I guess I wanted to tell him we, the fans, appreciate his work. That the first four “Hellraiser” movies, in particular, as a whole, hold a special place for us. I didn’t say “us,” but I know I’m not alone. And that he stands out from the other villains with his rich, deep monologues about evil, darkness and emptiness. Upon meeting him, I know for certain that those words didn’t translate the way I wanted. I was nervous. But I believe he appreciated my words. He wrote a book about the “masks” he and other horror villains – from the 1920’s to now – hide behind. Something deep and possibly philosophical. Without question, I picked it up and he signed it for me. Scanned through the book while waiting and it looks to be an interesting read. Will read it once I’m done with Steve Guttenberg’s memoir. And yes, Steve Guttenberg has written a memoir! Oh, the horror! It is very interesting and revealing about him and the Hollywood system.

Onto the Q & A’s. I attended Joey Lauren Adams’s half way through. She’s from Kevin Smith’s “Chasing Amy.” Felt like entering a foreign country at first, but she had some funny stories to share. She had some success, got hooked on drugs, knew the moment she hit rock bottom, and directed a movie. Who hasn’t done all that in Hollywood? I kid, but good for her success.

Jamie Kennedy. This was worth sitting for. He’s a laugh riot. The first person to ask a question was some weird guy dressed in zombie drag. Kennedy asked if the tits were real or fake. Haha. This weirdo unofficially became the representative for New Jersey. After that start, there were jokes and a lot “Welcome to New Jersey” going around. Haha. Apparently, our best restaurants are not high class. Haha. He also made a random comment about some people smelling like diahrea. Like some people he met with didn’t bother showering for the convention. Haha. Representing Washington D.C., apparently, were the three only African-American people there. Like there is only black person in a horror movie. After pointing out a black person asking him a question, another such person raised their hand and another one. Two of them should get together. Haha. It was all a funny, innocent laugh.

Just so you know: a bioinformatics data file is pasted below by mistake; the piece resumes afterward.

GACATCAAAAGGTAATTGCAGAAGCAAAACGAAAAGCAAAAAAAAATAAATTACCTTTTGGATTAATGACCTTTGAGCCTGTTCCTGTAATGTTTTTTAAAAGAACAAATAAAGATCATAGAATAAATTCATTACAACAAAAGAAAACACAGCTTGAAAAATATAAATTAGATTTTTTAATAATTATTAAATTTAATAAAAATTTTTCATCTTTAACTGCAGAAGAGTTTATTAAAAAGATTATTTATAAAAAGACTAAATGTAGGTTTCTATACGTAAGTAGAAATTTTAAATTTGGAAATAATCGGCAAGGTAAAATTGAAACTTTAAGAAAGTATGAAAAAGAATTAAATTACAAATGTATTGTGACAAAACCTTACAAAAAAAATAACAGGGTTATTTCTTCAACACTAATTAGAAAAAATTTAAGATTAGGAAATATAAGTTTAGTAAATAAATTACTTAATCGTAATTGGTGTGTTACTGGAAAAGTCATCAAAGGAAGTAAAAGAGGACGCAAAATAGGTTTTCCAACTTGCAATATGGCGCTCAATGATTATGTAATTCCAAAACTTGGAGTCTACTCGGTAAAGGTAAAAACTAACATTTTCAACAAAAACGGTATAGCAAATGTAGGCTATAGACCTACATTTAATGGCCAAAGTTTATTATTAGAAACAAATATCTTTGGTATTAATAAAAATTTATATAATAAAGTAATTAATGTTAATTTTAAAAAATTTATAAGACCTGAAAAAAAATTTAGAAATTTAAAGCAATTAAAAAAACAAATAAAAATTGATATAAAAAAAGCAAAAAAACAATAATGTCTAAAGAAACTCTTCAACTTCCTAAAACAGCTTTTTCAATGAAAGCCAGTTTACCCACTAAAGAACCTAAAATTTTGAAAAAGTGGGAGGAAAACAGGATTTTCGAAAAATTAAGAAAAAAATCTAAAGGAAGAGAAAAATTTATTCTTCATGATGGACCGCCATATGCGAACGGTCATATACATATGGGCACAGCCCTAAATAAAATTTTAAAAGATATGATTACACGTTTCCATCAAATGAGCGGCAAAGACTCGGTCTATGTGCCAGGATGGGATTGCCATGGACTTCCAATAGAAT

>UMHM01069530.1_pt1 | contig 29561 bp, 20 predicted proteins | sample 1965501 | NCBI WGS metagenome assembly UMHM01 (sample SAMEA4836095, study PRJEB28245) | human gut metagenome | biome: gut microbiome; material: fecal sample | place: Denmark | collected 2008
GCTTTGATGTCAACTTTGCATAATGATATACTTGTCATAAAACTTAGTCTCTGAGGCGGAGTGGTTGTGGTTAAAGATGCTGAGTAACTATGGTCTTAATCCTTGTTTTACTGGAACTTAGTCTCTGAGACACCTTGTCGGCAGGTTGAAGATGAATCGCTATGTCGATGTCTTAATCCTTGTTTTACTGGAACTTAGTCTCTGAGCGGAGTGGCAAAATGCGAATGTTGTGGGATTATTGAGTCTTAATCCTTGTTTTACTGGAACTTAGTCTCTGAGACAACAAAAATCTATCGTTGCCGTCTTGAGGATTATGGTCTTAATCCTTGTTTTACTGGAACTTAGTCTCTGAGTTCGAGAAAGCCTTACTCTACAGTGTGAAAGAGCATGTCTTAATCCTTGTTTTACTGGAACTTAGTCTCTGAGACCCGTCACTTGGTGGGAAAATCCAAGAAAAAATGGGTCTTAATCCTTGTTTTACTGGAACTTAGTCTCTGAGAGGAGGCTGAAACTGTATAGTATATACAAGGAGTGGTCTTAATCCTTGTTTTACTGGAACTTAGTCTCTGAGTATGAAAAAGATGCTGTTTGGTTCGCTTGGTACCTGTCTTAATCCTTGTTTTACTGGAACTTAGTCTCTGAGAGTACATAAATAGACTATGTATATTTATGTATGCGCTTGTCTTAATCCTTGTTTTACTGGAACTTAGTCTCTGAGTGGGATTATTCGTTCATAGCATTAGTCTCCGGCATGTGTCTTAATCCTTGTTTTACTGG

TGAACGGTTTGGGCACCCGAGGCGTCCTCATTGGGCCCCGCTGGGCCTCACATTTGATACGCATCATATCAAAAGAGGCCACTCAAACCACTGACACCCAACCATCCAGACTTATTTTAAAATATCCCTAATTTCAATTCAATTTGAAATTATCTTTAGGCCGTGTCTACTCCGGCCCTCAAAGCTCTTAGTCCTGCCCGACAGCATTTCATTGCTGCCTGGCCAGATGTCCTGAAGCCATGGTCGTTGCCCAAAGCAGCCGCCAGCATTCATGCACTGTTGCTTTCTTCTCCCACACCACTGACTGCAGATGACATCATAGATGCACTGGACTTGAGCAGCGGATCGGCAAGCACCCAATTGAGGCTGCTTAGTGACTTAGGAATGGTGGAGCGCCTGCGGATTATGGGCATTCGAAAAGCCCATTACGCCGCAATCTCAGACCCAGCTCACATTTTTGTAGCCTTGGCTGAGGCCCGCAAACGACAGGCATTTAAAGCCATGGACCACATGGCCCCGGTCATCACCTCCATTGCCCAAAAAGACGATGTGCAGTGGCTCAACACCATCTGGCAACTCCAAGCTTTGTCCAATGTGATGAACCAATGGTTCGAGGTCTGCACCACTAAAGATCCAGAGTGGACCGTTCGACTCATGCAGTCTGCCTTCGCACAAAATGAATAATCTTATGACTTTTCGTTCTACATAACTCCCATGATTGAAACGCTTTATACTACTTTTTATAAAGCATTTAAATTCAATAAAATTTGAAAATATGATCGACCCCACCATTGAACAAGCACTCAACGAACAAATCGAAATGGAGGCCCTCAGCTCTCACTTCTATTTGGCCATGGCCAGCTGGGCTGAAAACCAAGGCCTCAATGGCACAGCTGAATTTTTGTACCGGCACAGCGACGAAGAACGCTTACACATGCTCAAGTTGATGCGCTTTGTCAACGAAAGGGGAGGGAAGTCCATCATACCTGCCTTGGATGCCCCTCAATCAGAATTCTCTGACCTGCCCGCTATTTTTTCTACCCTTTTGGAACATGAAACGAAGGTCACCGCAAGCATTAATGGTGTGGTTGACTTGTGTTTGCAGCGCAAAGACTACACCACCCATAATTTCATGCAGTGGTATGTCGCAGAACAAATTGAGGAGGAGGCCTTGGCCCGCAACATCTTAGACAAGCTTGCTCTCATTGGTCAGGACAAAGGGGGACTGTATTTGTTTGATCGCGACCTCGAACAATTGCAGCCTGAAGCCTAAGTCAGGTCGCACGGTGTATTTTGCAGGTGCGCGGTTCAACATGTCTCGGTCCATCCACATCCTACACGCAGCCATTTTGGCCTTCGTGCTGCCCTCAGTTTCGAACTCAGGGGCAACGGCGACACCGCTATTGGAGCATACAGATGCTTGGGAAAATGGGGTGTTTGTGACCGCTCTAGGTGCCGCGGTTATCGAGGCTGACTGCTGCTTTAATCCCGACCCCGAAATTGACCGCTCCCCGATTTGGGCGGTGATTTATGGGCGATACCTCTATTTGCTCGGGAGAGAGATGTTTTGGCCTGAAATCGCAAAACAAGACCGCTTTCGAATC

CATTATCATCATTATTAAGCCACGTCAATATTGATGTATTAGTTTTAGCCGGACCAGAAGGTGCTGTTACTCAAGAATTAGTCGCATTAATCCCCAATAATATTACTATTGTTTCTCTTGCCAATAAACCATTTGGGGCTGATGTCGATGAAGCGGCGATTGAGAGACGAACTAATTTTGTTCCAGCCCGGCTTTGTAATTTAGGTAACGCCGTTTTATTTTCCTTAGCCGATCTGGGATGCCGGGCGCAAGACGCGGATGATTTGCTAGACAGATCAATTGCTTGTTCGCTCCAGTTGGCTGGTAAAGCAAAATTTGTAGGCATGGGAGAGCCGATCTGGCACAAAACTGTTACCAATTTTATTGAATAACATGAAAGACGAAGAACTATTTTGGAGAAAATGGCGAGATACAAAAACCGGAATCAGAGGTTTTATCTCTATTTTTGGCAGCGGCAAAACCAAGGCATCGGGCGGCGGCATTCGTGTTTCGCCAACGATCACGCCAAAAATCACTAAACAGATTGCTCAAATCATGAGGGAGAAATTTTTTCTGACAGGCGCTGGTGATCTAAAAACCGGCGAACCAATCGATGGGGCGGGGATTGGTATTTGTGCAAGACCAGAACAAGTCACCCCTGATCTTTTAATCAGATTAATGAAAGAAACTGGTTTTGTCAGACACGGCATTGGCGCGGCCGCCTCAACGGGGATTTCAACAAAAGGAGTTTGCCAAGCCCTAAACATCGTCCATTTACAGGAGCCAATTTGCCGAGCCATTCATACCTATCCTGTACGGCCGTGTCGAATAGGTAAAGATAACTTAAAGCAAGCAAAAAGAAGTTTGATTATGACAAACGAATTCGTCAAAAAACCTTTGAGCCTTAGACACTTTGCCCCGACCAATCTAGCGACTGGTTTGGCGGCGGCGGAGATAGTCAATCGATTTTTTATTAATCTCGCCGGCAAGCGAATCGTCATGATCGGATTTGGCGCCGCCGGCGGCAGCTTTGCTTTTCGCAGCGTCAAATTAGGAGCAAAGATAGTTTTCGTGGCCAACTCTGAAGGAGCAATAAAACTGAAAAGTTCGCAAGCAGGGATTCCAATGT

Kennedy was asked about his favorite pranks on “The Jamie Kennedy Experiment” and people who wanted to kill him. One guy, during a golf prank, became pissed and threw his golf club at him. Barely missed Kennedy. People commented on him getting killed too early in the “Scream” series. Was he? He obviously missed future paychecks, but felt maybe he should have been the killer. After the first film, his character was still infatuated with Neve Campbell and she didn’t respond affectionately. Interesting idea. Except his character did represent the audience – all the movie geeks who don’t know how to talk to the opposite sex. Would it have been a good idea for him to turn on all of us? This was his first convention and he wore a suit. Someone commented on his suit, and he thought he should look good and proper. He also attended a comedy club in a suit and the people there were in shock. He may have been the best-dressed person in all of New Jersey. Haha.

Carl Weathers. The Apollo Creed from “Rocky.” What is he doing here? Oh, right, “Predator.” Not that “Predator” was a major subject during his Q & A. It was only brought up at the end. He began by going over his upbringing. Growing up in New Orleans and wanting to escape - his reason for becoming an actor. Joining the drama club, but also playing football to get girls’ attention. Ultimately becoming an actor and taking it very seriously. Starting off in not great films that can now be discovered on his resume on IMDB. With IMDB, there is no more hiding. These are his words, and he’s kind of right. Nothing is simple anymore. Everything is out there. I like IMDB for its information, but it came at a price. Everything is out there now.